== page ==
David Quinn The Irish Independent Tuesday May 22nd 2007
Precisely this issue was brought into sharp focus right at the start of the election campaign when news of Miss D broke, namely the 17-year-old in the care of the Health Service Executive, who discovered she was pregnant with an anencephalic child - that is, a child with a major part of its brain missing.
Miss D decided she wanted to end her pregnancy, and just under two-thirds of the Irish people agree that she has a right to do so.
What the question doesn't ask is whether they believe she should have the right to an abortion under these circumstances in this country. Presumably they do.
Fianna Fail and Fine Gael have made their position on abortion clear in this election. Neither will legislate for it if elected.
This appears to put them out of step with most Irish people.
The consolation for both of them is that, because they have the same policy, neither is in a position to gain votes at the expense of the other.
On the other hand, Labour might because it is prepared to introduce legislation that would give substance to the X case of 1991.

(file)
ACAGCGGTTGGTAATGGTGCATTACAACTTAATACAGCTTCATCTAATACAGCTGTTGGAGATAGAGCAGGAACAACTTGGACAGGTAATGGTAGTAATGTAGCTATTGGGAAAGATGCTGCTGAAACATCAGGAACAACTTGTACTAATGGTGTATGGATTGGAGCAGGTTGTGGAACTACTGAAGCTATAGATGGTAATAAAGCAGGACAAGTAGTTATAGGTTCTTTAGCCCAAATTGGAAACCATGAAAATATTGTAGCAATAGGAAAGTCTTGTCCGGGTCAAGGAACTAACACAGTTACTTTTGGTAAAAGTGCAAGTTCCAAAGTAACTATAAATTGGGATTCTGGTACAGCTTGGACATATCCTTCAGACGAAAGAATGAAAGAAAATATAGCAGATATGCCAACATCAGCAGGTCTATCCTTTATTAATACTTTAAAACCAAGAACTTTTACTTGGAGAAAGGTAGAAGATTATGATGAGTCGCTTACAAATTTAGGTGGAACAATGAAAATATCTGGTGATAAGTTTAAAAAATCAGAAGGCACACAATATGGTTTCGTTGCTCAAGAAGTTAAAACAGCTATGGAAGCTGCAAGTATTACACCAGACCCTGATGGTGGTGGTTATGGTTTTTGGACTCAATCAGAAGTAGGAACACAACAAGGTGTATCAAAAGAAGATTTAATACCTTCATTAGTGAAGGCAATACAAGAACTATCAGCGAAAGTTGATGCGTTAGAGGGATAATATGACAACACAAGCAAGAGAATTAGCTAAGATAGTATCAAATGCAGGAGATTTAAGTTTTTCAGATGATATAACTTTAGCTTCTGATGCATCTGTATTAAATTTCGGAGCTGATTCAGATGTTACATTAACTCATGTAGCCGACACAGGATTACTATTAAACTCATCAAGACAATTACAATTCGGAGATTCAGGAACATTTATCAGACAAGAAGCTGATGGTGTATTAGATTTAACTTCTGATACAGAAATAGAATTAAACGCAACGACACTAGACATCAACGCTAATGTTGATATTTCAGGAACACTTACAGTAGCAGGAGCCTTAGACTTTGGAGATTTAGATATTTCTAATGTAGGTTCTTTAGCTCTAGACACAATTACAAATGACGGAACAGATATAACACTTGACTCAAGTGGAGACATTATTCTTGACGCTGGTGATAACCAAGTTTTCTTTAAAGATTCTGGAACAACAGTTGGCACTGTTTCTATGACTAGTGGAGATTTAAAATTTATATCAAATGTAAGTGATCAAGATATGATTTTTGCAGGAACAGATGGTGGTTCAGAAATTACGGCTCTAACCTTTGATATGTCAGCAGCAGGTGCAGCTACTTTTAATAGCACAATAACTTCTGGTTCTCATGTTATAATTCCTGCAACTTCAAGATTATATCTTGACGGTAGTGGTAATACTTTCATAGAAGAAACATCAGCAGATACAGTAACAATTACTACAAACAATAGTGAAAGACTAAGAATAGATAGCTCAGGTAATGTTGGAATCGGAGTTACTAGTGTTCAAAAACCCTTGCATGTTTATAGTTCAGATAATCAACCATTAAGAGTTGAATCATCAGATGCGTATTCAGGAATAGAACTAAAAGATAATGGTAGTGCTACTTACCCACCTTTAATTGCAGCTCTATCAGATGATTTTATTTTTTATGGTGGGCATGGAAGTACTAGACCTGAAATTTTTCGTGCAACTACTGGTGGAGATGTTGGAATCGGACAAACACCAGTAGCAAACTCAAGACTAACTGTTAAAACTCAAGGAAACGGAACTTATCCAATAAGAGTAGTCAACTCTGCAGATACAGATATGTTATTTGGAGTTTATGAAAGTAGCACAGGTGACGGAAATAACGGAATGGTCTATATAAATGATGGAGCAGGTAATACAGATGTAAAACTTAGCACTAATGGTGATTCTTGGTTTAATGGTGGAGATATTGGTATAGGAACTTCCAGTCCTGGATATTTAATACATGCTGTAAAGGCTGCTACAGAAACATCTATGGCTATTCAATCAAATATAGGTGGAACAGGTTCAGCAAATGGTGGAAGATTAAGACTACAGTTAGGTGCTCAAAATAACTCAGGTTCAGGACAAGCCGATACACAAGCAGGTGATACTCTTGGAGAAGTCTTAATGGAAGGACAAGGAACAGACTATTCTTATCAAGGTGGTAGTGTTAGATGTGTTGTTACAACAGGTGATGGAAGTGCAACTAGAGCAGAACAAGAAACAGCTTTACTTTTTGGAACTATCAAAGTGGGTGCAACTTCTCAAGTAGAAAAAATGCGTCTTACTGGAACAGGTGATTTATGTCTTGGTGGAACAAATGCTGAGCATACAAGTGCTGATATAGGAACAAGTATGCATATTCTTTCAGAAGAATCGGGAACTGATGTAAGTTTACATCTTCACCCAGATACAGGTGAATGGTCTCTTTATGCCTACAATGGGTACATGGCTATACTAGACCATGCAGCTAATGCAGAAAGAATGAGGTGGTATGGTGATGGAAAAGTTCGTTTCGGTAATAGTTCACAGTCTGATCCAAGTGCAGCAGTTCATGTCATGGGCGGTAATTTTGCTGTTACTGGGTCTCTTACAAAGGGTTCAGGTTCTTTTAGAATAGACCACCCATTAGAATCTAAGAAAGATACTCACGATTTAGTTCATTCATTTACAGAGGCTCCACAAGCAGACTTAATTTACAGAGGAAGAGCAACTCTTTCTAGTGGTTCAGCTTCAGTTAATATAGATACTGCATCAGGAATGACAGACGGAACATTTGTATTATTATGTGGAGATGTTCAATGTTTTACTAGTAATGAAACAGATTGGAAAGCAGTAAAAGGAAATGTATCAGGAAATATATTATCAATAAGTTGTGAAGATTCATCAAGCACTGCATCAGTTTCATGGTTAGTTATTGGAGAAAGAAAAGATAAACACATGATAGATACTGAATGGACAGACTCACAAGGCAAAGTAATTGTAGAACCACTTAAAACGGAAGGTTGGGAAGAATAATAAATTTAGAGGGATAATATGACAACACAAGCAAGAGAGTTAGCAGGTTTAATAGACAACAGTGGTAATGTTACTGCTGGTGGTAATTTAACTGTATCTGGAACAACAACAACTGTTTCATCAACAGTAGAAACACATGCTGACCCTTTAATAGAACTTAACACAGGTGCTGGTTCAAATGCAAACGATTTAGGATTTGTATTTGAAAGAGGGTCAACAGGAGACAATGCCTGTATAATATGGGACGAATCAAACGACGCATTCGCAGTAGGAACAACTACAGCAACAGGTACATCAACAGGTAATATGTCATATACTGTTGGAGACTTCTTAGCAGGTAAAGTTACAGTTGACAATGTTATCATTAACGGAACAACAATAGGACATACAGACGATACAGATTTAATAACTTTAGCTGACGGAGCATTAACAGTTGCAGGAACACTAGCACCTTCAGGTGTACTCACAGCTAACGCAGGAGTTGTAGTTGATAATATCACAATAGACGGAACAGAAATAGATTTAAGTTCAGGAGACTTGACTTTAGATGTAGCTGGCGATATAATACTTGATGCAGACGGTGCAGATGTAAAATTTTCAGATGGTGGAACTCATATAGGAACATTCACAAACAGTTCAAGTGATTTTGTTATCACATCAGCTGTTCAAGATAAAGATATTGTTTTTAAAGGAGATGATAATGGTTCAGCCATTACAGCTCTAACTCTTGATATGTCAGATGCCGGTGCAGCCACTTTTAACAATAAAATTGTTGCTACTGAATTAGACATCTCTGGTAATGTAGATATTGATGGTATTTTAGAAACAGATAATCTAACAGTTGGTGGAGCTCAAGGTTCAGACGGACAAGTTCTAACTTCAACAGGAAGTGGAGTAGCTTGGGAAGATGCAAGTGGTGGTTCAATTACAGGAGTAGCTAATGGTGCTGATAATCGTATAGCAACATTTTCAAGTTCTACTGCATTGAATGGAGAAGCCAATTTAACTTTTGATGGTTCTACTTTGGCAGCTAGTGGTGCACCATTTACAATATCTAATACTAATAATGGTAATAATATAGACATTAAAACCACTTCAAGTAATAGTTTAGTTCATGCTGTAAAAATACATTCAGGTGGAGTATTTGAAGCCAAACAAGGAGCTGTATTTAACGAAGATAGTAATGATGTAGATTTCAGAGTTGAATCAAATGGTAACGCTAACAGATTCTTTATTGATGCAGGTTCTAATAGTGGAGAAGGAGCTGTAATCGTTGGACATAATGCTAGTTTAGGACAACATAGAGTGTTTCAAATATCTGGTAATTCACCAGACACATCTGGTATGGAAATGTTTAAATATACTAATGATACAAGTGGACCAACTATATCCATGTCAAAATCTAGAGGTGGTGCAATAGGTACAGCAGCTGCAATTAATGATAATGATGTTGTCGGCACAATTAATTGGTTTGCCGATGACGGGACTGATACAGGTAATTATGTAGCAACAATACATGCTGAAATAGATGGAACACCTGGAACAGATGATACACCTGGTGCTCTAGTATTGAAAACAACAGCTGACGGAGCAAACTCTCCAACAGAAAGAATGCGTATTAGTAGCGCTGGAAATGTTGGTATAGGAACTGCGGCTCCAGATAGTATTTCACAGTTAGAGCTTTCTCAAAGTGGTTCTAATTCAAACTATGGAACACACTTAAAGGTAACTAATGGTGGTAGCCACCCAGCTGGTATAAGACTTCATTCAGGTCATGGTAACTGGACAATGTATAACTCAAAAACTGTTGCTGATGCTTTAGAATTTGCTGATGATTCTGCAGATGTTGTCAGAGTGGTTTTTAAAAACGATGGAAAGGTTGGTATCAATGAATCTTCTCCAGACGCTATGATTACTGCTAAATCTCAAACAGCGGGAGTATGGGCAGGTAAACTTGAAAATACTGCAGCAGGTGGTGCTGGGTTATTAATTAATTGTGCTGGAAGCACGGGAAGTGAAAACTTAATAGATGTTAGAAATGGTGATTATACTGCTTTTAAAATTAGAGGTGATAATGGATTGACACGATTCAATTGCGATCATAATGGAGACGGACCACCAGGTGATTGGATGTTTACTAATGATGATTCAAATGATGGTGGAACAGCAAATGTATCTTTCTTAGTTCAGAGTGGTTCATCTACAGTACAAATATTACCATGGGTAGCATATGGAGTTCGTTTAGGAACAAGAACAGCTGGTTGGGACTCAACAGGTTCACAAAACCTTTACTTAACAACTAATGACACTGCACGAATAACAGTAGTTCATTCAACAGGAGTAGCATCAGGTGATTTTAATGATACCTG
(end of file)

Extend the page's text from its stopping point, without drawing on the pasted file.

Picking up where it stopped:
This would allow abortions to take place in Ireland where a woman is diagnosed as suicidal.
However, and this can be easily missed from any analysis, the specific case of Miss D would not have been covered by X case-style legislation.
In order for a future Miss D to have an abortion here, a new constitutional referendum would be required to clear the way.
This is because the Constitution at present allows for abortion only when the life of the mother is at serious risk.
Miss D's life was not at risk and Judge Liam McKechnie in the High Court praised her for not pretending she was suicidal so that she would fall under the X case requirements.
The question, then, is whether the Irish people want another abortion referendum. As recently as 2002 they narrowly rejected an attempt to rescind the X case. What would happen if the Miss D case was put before them?
On the strength of the Irish Independentopinion poll, a constitutional amendment based around this case would pass. But as we know, such a referendum would be extremely heated and probably, in practice, closely fought.
So this is probably the main reason politicians are shying away from the issue.
We can call it cowardice or we can call it prudence, but we the voters, every bit as much as they the politicians, must decide whether we really want another abortion referendum.